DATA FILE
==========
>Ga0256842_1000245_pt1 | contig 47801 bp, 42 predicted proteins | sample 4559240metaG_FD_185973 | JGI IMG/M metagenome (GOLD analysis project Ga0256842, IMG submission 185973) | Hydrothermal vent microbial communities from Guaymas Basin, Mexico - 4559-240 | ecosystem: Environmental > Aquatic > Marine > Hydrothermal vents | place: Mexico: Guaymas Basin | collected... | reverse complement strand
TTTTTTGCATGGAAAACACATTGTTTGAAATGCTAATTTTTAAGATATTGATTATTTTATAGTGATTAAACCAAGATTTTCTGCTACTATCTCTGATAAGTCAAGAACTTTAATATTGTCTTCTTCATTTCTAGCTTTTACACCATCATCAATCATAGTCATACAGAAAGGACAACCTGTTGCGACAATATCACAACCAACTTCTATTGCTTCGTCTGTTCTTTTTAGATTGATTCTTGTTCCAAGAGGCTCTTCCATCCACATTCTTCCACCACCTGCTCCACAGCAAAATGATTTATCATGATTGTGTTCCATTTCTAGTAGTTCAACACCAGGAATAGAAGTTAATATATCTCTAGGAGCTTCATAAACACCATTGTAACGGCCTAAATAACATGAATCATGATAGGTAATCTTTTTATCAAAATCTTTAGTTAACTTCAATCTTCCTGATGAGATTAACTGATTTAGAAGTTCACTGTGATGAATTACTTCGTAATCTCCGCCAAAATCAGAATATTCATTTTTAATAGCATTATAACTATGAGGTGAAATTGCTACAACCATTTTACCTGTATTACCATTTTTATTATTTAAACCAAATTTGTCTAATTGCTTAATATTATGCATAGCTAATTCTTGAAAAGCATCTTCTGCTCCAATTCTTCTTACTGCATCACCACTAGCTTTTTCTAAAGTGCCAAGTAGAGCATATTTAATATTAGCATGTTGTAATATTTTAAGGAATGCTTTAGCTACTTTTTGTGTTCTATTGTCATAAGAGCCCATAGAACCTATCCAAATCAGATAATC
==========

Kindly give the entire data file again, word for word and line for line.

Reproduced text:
>Ga0256842_1000245_pt1 | contig 47801 bp, 42 predicted proteins | sample 4559240metaG_FD_185973 | JGI IMG/M metagenome (GOLD analysis project Ga0256842, IMG submission 185973) | Hydrothermal vent microbial communities from Guaymas Basin, Mexico - 4559-240 | ecosystem: Environmental > Aquatic > Marine > Hydrothermal vents | place: Mexico: Guaymas Basin | collected... | reverse complement strand
TTTTTTGCATGGAAAACACATTGTTTGAAATGCTAATTTTTAAGATATTGATTATTTTATAGTGATTAAACCAAGATTTTCTGCTACTATCTCTGATAAGTCAAGAACTTTAATATTGTCTTCTTCATTTCTAGCTTTTACACCATCATCAATCATAGTCATACAGAAAGGACAACCTGTTGCGACAATATCACAACCAACTTCTATTGCTTCGTCTGTTCTTTTTAGATTGATTCTTGTTCCAAGAGGCTCTTCCATCCACATTCTTCCACCACCTGCTCCACAGCAAAATGATTTATCATGATTGTGTTCCATTTCTAGTAGTTCAACACCAGGAATAGAAGTTAATATATCTCTAGGAGCTTCATAAACACCATTGTAACGGCCTAAATAACATGAATCATGATAGGTAATCTTTTTATCAAAATCTTTAGTTAACTTCAATCTTCCTGATGAGATTAACTGATTTAGAAGTTCACTGTGATGAATTACTTCGTAATCTCCGCCAAAATCAGAATATTCATTTTTAATAGCATTATAACTATGAGGTGAAATTGCTACAACCATTTTACCTGTATTACCATTTTTATTATTTAAACCAAATTTGTCTAATTGCTTAATATTATGCATAGCTAATTCTTGAAAAGCATCTTCTGCTCCAATTCTTCTTACTGCATCACCACTAGCTTTTTCTAAAGTGCCAAGTAGAGCATATTTAATATTAGCATGTTGTAATATTTTAAGGAATGCTTTAGCTACTTTTTGTGTTCTATTGTCATAAGAGCCCATAGAACCTATCCAAATCAGATAATC